Kid Ink is a major label rapper, and Full Speed is his collection of major label rap song facsimiles.
Kid Ink. I know it's unprofessional to just go all first person and say I typed those words and then sat through three listens of this album, unsure what else there was to say, but here we are. I suppose a little backstory is in order considering he's a near 30-year-old with a child's nickname who's been rapping on a major label (RCA) for nearly four years with no discernible excuse as to why. Originally calling himself Rockstar (not to be confused with DJ Rockstar), he was one of major California DJ Ill Will's first "big" discoveries. He's quickly come to amass a number of high profile artist features and producers' beats over the past three or four years, but big names alone do not make a successful career, and so he has mostly amounted to the guy people sometimes confuse for Tyga when times get rough.
Full Speed feels like his first major album but it's really his fourth; it probably feels that way because it's the first to sport not one but several regional woulda-been hits, as well as the bona fide "Body Language" featuring Usher and Tinashe. As a track, it's nothing special truthfully, but with a DJ Mustard-aping beat from radio fiends StarGate and Cashmere Cat (aka DJ Fatal), it fit in just fine over the fall as a sort of digestif from that long, dreary Iggy Azalea summer. When an album's biggest hit and most notable track is something that calls to mind anyone but Kid Ink, though, it's worth wondering whether the album to which it calls home is worth any credence.
Full Speed opens answering that question with a resounding, "Well, no, but, well...no?" "What It Feels Like" and "Faster" are an odd opening sequence if for no other reason than they both very openly ape Kanye West's My Beautiful Dark Twisted Fantasy; the former is clearly an amateur-professional's take on "All of the Lights", while "Faster" wants so badly to be "Hell of a Life" by borrowing that track's echoplexed chorus. Kid Ink also borrows Yeezy's Yeezus shrieks and his flow, and if it weren't for a pretty dope, haunting use of something that sounds a lot like Amnesiac-era Radiohead for the beat's backbone (courtesy of rising genius DJ Dahi), it'd be fairly easy to convince someone it was a reference track that Kanye used to create his pornographic fantasy.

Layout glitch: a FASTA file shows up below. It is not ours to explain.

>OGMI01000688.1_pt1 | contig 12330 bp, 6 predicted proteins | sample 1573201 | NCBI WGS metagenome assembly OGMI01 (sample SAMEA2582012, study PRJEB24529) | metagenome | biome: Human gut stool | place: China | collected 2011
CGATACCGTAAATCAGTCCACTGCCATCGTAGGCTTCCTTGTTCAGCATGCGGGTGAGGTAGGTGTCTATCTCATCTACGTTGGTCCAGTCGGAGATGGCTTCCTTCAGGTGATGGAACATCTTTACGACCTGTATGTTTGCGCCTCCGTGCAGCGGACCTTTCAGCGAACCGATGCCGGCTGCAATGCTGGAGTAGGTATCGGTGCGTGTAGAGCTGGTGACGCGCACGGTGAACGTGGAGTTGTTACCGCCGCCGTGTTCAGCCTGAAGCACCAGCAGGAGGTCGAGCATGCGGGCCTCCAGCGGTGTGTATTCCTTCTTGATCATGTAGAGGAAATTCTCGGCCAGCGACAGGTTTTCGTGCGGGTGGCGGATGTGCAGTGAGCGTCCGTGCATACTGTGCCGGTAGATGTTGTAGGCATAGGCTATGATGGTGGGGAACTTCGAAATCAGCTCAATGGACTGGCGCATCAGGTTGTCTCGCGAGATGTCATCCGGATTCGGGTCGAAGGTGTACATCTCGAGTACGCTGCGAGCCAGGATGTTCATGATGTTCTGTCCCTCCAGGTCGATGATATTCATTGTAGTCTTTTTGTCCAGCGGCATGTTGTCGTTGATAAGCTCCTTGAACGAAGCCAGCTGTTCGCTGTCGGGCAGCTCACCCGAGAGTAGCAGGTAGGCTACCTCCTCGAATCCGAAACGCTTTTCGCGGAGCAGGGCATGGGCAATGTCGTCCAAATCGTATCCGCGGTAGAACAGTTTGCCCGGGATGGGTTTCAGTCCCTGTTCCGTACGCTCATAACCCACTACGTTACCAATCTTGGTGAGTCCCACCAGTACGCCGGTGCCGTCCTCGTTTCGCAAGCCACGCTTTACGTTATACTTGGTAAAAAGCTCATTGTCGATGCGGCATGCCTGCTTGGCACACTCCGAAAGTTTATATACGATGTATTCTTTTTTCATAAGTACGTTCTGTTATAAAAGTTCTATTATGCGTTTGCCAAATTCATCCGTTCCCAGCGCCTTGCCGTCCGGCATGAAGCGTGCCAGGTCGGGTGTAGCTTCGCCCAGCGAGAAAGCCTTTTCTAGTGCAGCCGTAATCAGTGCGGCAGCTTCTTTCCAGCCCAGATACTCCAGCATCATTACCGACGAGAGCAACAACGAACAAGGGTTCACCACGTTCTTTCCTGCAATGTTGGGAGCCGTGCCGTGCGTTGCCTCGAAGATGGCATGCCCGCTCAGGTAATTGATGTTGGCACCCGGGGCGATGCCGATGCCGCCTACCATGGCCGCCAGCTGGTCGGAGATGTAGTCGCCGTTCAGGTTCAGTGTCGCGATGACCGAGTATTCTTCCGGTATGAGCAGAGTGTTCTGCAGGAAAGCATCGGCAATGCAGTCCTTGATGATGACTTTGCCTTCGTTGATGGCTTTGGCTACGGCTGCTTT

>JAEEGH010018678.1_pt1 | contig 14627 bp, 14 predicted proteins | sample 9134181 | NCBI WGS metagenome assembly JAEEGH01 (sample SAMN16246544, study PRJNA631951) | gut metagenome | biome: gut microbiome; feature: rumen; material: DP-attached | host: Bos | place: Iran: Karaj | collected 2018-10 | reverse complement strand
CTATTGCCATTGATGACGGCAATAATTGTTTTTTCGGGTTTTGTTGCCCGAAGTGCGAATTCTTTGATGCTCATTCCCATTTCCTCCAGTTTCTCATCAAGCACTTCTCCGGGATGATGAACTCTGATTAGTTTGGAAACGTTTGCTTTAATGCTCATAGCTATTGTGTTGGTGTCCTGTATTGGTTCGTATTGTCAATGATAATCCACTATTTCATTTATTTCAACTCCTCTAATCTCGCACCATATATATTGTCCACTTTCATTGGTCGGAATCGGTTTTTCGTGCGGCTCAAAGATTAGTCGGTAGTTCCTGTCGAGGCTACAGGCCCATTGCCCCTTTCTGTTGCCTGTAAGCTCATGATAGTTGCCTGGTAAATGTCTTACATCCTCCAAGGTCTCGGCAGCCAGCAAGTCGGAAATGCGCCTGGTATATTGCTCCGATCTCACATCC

Truthfully, that's both Full Speed's biggest flaw and greatest asset throughout the album. "Dolo" probably would have been a reasonably recognizable single except its choral melody and overall composition borrows too ferociously from "Touchin', Lovin'" by Trey Songz. "Like a Hott Boyy" proffers a good deal of new age Atlanta menace courtesy of Metro, DJ Spinz, Young Thug and MPA Shitro, which makes it all the more odd as a closing track for Kid Ink's decidedly Los Angeles, palm trees and roller skates pop rap. "Hotel" doesn't suffer from such open biting, but it does suffer from being pretty played out. At its very best, "Hotel" wants to be the Cassidy and R. Kelly duet for a new generation, but neither artist bring enough villainous swagger to its bland misogyny for such an accomplishment.
The rest of the album is just pleasantly there, come-and-go sunshine rap. Kid Ink has a bad boy image, from his name to his skin, but at his artistic core he just wants to make popular radio rap songs, and that's not so bad a goal, I swear. It's just that he can't figure out how to do so without finding tracks that fly too close to stars that have already shone, or to non-hits Ink needs to be hits because he can't conceive an album for album's sake. Ultimately Full Speed feels like an album struggling to recreate "Body Language"'s success over and over, sing-rapping his way through a variety of pretty familiar scenes exemplifying just how hard it is to be a talent in major need of a vision.